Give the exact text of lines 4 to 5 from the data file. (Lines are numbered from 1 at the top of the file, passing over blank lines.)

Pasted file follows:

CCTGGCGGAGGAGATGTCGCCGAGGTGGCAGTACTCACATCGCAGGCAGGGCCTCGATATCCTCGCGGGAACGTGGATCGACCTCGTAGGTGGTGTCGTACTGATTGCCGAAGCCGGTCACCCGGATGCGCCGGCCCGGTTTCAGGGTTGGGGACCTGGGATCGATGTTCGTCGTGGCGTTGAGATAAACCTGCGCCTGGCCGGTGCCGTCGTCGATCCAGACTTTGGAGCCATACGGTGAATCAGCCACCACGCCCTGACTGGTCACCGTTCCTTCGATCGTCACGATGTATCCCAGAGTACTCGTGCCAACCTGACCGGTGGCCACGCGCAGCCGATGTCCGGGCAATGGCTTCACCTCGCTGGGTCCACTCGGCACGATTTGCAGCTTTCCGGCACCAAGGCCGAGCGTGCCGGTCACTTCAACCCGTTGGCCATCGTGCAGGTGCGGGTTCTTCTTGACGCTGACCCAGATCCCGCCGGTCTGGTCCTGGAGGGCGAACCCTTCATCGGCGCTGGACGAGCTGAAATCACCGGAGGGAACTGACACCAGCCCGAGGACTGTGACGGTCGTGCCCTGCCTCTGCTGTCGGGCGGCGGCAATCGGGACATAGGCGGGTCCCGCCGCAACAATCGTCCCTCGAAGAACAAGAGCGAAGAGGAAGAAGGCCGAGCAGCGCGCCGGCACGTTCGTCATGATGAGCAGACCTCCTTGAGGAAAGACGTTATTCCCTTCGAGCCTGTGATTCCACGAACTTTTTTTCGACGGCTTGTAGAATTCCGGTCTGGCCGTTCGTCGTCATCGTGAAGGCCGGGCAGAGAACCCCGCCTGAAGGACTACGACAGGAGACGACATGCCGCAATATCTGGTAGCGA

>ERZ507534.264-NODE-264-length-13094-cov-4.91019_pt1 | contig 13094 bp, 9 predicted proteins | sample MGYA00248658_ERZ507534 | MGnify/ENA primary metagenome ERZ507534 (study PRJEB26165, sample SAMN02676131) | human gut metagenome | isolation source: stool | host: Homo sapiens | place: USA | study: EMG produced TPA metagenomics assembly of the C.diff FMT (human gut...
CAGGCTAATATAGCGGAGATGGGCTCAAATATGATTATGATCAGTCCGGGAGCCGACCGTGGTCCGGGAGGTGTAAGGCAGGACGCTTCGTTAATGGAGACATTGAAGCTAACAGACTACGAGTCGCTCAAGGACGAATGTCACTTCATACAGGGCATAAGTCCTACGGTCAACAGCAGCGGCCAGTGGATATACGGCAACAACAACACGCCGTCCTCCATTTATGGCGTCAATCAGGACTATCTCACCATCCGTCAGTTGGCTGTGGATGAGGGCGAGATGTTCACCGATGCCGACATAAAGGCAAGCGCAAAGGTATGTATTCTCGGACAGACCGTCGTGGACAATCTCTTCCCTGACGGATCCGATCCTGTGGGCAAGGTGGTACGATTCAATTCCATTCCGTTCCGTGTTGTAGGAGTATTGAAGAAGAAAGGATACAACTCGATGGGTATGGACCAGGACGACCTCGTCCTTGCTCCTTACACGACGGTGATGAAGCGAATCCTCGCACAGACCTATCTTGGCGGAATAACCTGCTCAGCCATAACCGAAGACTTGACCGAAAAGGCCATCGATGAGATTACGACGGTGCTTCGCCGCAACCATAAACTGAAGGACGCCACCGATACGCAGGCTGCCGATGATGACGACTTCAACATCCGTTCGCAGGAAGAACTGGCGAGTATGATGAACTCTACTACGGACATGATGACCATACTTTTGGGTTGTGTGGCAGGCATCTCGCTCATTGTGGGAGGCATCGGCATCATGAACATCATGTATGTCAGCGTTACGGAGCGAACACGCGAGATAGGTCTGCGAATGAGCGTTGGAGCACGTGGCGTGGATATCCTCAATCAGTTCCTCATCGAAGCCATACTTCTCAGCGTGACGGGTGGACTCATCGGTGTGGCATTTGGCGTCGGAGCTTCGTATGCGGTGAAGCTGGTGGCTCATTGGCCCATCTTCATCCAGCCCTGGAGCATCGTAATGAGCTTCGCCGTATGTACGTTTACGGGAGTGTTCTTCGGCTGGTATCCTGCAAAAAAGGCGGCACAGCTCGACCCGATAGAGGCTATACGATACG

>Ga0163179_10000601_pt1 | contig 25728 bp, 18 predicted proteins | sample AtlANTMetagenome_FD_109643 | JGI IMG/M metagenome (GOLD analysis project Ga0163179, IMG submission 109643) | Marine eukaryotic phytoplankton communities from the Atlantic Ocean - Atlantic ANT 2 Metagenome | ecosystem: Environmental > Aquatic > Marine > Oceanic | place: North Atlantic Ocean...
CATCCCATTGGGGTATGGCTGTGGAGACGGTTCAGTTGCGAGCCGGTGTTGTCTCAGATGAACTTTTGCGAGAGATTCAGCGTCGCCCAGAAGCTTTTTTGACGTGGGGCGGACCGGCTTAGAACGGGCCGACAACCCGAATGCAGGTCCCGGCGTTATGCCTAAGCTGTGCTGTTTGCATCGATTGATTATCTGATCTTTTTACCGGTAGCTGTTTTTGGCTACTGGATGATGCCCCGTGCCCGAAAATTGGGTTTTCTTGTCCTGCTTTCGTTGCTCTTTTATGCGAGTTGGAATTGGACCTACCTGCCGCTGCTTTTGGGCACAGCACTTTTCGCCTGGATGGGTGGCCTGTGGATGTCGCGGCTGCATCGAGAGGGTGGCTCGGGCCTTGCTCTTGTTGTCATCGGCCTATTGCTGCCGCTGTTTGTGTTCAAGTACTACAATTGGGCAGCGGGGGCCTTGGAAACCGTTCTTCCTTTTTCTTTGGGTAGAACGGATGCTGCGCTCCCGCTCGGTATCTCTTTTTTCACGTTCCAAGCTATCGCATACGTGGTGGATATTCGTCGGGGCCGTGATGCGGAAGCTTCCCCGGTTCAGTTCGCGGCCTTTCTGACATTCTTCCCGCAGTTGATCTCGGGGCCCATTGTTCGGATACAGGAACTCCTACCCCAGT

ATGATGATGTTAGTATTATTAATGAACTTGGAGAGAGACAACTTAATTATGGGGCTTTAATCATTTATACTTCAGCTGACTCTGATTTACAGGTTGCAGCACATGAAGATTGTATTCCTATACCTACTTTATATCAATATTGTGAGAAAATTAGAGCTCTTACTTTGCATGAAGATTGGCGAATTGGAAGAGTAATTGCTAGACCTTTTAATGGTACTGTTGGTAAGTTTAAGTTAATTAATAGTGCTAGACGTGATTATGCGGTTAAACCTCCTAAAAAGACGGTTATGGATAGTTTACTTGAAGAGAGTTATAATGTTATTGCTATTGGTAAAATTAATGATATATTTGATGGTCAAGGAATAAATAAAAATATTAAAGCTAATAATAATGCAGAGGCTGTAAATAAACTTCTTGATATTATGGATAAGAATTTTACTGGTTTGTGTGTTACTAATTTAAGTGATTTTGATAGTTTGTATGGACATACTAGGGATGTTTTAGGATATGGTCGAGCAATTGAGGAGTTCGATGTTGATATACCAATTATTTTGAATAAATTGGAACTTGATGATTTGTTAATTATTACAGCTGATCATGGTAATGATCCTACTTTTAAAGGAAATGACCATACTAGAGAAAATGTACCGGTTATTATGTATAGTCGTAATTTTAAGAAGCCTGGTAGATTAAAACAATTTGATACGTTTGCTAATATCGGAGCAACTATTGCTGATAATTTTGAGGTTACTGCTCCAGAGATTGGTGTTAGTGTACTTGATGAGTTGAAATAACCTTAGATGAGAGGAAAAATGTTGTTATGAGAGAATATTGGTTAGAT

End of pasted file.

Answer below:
>Ga0163179_10000601_pt1 | contig 25728 bp, 18 predicted proteins | sample AtlANTMetagenome_FD_109643 | JGI IMG/M metagenome (GOLD analysis project Ga0163179, IMG submission 109643) | Marine eukaryotic phytoplankton communities from the Atlantic Ocean - Atlantic ANT 2 Metagenome | ecosystem: Environmental > Aquatic > Marine > Oceanic | place: North Atlantic Ocean...
CATCCCATTGGGGTATGGCTGTGGAGACGGTTCAGTTGCGAGCCGGTGTTGTCTCAGATGAACTTTTGCGAGAGATTCAGCGTCGCCCAGAAGCTTTTTTGACGTGGGGCGGACCGGCTTAGAACGGGCCGACAACCCGAATGCAGGTCCCGGCGTTATGCCTAAGCTGTGCTGTTTGCATCGATTGATTATCTGATCTTTTTACCGGTAGCTGTTTTTGGCTACTGGATGATGCCCCGTGCCCGAAAATTGGGTTTTCTTGTCCTGCTTTCGTTGCTCTTTTATGCGAGTTGGAATTGGACCTACCTGCCGCTGCTTTTGGGCACAGCACTTTTCGCCTGGATGGGTGGCCTGTGGATGTCGCGGCTGCATCGAGAGGGTGGCTCGGGCCTTGCTCTTGTTGTCATCGGCCTATTGCTGCCGCTGTTTGTGTTCAAGTACTACAATTGGGCAGCGGGGGCCTTGGAAACCGTTCTTCCTTTTTCTTTGGGTAGAACGGATGCTGCGCTCCCGCTCGGTATCTCTTTTTTCACGTTCCAAGCTATCGCATACGTGGTGGATATTCGTCGGGGCCGTGATGCGGAAGCTTCCCCGGTTCAGTTCGCGGCCTTTCTGACATTCTTCCCGCAGTTGATCTCGGGGCCCATTGTTCGGATACAGGAACTCCTACCCCAGT